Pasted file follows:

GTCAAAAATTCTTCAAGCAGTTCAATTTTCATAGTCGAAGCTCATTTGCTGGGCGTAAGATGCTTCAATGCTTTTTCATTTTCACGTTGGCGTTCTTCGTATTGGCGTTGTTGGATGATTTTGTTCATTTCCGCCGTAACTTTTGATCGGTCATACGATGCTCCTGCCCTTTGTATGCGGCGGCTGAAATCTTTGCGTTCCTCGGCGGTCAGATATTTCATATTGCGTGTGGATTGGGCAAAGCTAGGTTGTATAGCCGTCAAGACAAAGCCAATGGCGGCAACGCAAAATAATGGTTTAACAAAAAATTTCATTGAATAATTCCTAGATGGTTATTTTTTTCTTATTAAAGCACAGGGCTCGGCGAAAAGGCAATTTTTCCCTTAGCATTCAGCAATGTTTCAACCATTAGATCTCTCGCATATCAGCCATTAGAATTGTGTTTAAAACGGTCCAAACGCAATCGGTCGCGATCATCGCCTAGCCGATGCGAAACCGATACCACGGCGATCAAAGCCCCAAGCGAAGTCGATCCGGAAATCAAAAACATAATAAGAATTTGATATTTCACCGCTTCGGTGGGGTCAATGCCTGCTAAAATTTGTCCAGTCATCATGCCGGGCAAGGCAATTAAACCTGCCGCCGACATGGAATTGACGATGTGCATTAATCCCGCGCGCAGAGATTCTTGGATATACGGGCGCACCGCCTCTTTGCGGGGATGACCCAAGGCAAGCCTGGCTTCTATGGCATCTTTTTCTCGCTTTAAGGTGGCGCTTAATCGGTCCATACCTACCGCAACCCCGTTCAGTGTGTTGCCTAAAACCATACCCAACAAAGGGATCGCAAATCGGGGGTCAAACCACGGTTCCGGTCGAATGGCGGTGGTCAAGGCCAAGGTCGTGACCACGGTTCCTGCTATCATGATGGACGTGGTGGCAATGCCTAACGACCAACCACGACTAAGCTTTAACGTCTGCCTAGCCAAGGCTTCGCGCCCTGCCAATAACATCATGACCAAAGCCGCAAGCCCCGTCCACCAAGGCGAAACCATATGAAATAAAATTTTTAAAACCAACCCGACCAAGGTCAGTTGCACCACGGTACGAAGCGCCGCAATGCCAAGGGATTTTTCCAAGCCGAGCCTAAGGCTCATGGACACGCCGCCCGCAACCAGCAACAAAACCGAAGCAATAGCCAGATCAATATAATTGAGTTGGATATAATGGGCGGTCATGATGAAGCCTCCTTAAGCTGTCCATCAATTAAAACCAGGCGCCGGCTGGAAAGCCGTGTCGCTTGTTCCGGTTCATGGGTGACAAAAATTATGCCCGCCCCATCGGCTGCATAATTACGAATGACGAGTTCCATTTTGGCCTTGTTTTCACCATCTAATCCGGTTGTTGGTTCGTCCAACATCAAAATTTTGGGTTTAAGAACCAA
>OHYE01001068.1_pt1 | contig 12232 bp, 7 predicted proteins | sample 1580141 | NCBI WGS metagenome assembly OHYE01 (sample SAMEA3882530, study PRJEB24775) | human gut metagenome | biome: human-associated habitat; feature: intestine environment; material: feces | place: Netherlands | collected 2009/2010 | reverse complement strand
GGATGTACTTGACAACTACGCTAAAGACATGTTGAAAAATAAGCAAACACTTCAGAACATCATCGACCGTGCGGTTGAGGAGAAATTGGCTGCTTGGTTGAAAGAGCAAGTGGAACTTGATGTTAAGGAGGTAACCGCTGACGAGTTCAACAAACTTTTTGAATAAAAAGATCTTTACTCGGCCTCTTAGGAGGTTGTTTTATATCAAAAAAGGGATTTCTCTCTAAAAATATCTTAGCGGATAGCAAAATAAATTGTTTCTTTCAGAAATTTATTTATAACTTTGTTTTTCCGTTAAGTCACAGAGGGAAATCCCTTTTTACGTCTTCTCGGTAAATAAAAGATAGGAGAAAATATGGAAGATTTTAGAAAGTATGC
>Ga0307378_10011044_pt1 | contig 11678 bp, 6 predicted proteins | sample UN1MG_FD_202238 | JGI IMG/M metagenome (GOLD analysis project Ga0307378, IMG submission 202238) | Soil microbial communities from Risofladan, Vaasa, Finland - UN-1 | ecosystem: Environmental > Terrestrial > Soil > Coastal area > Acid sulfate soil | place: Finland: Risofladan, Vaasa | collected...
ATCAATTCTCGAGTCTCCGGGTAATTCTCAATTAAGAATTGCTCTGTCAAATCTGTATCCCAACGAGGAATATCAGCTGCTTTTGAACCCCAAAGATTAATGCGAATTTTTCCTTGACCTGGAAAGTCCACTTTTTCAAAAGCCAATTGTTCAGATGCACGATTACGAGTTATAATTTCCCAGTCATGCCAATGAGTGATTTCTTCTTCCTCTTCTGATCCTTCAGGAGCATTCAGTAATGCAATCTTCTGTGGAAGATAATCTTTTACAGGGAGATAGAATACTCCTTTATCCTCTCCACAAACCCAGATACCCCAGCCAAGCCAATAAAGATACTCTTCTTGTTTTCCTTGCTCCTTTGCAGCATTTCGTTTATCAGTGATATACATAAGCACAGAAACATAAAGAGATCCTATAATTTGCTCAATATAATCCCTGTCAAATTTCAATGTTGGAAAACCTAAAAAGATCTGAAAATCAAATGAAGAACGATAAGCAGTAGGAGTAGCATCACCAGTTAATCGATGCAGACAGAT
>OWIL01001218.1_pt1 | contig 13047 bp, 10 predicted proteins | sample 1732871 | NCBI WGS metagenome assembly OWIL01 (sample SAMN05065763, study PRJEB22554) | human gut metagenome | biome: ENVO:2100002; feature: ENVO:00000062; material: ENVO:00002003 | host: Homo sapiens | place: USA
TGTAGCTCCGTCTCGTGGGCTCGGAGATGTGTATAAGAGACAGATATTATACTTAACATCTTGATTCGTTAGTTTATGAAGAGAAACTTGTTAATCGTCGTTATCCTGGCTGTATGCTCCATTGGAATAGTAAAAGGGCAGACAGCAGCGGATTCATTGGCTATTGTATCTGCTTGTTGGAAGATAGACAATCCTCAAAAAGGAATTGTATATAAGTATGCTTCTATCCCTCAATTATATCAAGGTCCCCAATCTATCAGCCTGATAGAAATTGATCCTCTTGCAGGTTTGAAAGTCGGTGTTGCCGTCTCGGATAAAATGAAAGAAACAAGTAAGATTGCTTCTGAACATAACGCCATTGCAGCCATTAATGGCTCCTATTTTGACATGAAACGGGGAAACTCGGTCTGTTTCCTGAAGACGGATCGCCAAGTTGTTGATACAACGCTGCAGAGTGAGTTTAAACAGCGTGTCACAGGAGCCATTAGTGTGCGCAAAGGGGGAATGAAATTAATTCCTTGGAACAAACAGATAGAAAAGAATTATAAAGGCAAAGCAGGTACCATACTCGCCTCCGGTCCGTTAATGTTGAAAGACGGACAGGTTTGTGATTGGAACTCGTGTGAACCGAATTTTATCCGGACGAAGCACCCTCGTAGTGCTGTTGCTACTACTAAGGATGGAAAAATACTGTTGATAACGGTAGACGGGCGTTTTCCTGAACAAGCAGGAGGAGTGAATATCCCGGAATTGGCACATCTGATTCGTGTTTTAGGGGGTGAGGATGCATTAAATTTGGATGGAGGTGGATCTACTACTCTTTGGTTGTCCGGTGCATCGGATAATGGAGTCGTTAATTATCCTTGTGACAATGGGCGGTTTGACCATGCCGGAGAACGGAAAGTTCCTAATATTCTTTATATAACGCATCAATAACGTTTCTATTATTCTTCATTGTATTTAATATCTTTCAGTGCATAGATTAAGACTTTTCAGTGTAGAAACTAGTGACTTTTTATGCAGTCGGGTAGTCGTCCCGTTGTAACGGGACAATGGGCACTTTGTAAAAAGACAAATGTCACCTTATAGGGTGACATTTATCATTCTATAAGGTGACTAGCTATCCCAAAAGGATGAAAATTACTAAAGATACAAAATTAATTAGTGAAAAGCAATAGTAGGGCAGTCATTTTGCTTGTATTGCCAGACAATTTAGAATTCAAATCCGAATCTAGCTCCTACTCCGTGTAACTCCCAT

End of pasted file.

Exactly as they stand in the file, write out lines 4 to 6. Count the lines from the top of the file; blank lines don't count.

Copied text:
>Ga0307378_10011044_pt1 | contig 11678 bp, 6 predicted proteins | sample UN1MG_FD_202238 | JGI IMG/M metagenome (GOLD analysis project Ga0307378, IMG submission 202238) | Soil microbial communities from Risofladan, Vaasa, Finland - UN-1 | ecosystem: Environmental > Terrestrial > Soil > Coastal area > Acid sulfate soil | place: Finland: Risofladan, Vaasa | collected...
ATCAATTCTCGAGTCTCCGGGTAATTCTCAATTAAGAATTGCTCTGTCAAATCTGTATCCCAACGAGGAATATCAGCTGCTTTTGAACCCCAAAGATTAATGCGAATTTTTCCTTGACCTGGAAAGTCCACTTTTTCAAAAGCCAATTGTTCAGATGCACGATTACGAGTTATAATTTCCCAGTCATGCCAATGAGTGATTTCTTCTTCCTCTTCTGATCCTTCAGGAGCATTCAGTAATGCAATCTTCTGTGGAAGATAATCTTTTACAGGGAGATAGAATACTCCTTTATCCTCTCCACAAACCCAGATACCCCAGCCAAGCCAATAAAGATACTCTTCTTGTTTTCCTTGCTCCTTTGCAGCATTTCGTTTATCAGTGATATACATAAGCACAGAAACATAAAGAGATCCTATAATTTGCTCAATATAATCCCTGTCAAATTTCAATGTTGGAAAACCTAAAAAGATCTGAAAATCAAATGAAGAACGATAAGCAGTAGGAGTAGCATCACCAGTTAATCGATGCAGACAGAT
>OWIL01001218.1_pt1 | contig 13047 bp, 10 predicted proteins | sample 1732871 | NCBI WGS metagenome assembly OWIL01 (sample SAMN05065763, study PRJEB22554) | human gut metagenome | biome: ENVO:2100002; feature: ENVO:00000062; material: ENVO:00002003 | host: Homo sapiens | place: USA